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What Would Happen If the Historic 1886 Quake Hit S.C. Today?

The 7.3-magnitude earthquake that struck Charleston on Aug. 31, 1886, was one of the most powerful ever recorded in the state. The quake killed 60 people and was felt for more than 2.5 million square miles away.

(TNS) - The earthquake that shook parts of South Carolina early Monday was a baby compared to the historic 1886 event that wrecked Charleston. And if a similar quake were to occur today, the damage would still be catastrophic, a state study shows.

A 3.3 magnitude earthquake was recorded at 1:32 a.m. Monday near Eglin — one of the most powerful to hit the state in years — according to the U.S. Geological Survey. People reported feeling the quake for miles away. However, no damage has been reported yet.

In contrast, the 7.3 magnitude earthquake that struck Charleston on Aug. 31, 1886 was one of the most powerful ever recorded in the state. The quake killed 60 people and was felt for more than 2.5 million square miles away, from Cuba to New York and Bermuda to the Mississippi River.

A scientific study the South Carolina Emergency Management Division commission shows that an earthquake of similar intensity and location today would likely be devastating. Below is a list of the estimated impacts from such a quake.

  • There would be an estimated 45,000 casualties, of which approximately 9,000 about 20% would be major injuries requiring hospitalization; fatalities would number about 900. A daytime event would cause the highest number of casualties.
  • Nearly 70,000 households or about 200,000 people, would be displaced, with an estimated 60,000 people requiring short-term shelter.
  • Total economic losses from damage to buildings, direct business interruption losses and damage to transportation and utility systems would exceed $20 billion. Direct economic losses due to building damages (without the business interruption losses) are estimated to exceed $14 billion. Transportation and utility systems’ direct economic losses would exceed $1 billion.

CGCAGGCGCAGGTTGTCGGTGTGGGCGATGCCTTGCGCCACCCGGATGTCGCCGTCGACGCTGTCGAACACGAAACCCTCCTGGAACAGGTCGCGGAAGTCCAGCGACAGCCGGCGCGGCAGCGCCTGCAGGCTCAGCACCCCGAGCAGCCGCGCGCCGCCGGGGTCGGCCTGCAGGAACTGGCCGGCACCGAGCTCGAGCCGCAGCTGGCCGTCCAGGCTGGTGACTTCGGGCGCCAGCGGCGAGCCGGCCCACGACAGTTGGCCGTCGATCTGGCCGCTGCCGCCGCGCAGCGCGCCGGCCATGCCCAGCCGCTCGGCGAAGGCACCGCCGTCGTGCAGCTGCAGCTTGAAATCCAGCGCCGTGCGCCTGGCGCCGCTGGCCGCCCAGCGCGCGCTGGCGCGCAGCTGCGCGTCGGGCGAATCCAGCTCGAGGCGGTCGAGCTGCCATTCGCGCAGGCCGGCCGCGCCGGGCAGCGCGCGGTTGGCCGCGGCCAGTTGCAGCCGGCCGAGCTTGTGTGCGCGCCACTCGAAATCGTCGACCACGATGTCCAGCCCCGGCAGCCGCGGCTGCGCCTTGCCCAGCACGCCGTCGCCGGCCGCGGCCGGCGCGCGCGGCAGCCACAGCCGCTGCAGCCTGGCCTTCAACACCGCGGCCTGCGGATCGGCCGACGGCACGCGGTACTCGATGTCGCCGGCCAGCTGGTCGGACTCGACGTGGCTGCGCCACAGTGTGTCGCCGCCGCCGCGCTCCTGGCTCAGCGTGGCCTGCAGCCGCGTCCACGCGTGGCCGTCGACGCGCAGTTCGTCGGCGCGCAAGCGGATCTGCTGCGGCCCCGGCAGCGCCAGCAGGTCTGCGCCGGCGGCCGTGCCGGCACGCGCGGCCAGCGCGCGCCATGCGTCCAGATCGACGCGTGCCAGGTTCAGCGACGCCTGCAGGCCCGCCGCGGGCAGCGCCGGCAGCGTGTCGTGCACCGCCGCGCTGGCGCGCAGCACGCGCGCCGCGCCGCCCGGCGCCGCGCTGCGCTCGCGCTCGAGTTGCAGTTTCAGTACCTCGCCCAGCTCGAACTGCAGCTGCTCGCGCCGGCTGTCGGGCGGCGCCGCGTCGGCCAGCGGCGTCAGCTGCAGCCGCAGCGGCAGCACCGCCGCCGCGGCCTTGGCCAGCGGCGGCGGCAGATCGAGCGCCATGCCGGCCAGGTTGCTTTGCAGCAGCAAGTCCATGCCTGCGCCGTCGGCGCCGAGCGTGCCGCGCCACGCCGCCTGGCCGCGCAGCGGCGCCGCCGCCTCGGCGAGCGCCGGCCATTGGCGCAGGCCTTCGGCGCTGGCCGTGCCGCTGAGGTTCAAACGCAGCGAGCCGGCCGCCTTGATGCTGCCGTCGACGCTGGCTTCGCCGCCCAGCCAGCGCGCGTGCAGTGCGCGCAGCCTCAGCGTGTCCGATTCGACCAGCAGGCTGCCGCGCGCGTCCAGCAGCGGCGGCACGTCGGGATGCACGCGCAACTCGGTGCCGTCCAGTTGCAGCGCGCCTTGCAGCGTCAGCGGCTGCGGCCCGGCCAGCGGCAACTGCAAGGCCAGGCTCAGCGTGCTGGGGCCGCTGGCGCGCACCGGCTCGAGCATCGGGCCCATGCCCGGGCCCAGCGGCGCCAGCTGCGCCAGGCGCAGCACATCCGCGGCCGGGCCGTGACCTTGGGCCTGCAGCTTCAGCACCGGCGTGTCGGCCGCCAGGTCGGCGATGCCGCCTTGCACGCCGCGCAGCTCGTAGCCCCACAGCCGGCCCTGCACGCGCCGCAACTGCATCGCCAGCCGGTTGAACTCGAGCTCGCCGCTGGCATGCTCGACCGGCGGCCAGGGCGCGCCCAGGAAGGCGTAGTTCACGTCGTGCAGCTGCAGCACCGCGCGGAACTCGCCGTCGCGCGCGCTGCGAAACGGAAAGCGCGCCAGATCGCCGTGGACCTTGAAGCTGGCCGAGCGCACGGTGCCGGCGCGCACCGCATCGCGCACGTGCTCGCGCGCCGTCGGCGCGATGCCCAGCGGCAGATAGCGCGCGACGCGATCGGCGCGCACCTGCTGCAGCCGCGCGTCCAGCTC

• About $10.9 billion in economic losses would occur in the tri-county area of Charleston, Berkeley and Dorchester. The building damages alone would cause more than $4.2 billion in losses due to direct business interruption in the state. Loss estimates include rental income, business income, wages and relocation expenses.
  • More than 250 fires would burn, primarily in the tri-county area. The lack of operational firefighting equipment and water due to the earthquake would be a major concern.
  • About 80% of urban households in the affected tri-county area would be deprived of water. It would take weeks, if not months, to restore the water systems to normal operation.
  • Hospitals would likely suffer significant building damage that could result in up to 30 hospitals out of the 108 — about 30% — being nonfunctional.
  • More than 220 schools and more than 160 fire stations would have significant damage. In addition, extensive damage is expected to the large inventory of relocatable school buildings.
  • Close to 800 bridges would be damaged beyond use, thus hampering recovery efforts.
  • About 63 electric power facilities (51 substations out of 380 and 12 power plants out of 53) would suffer at least moderate damage. About 300,000 households would be without power.
  • More than 36 million tons of debris would be generated.

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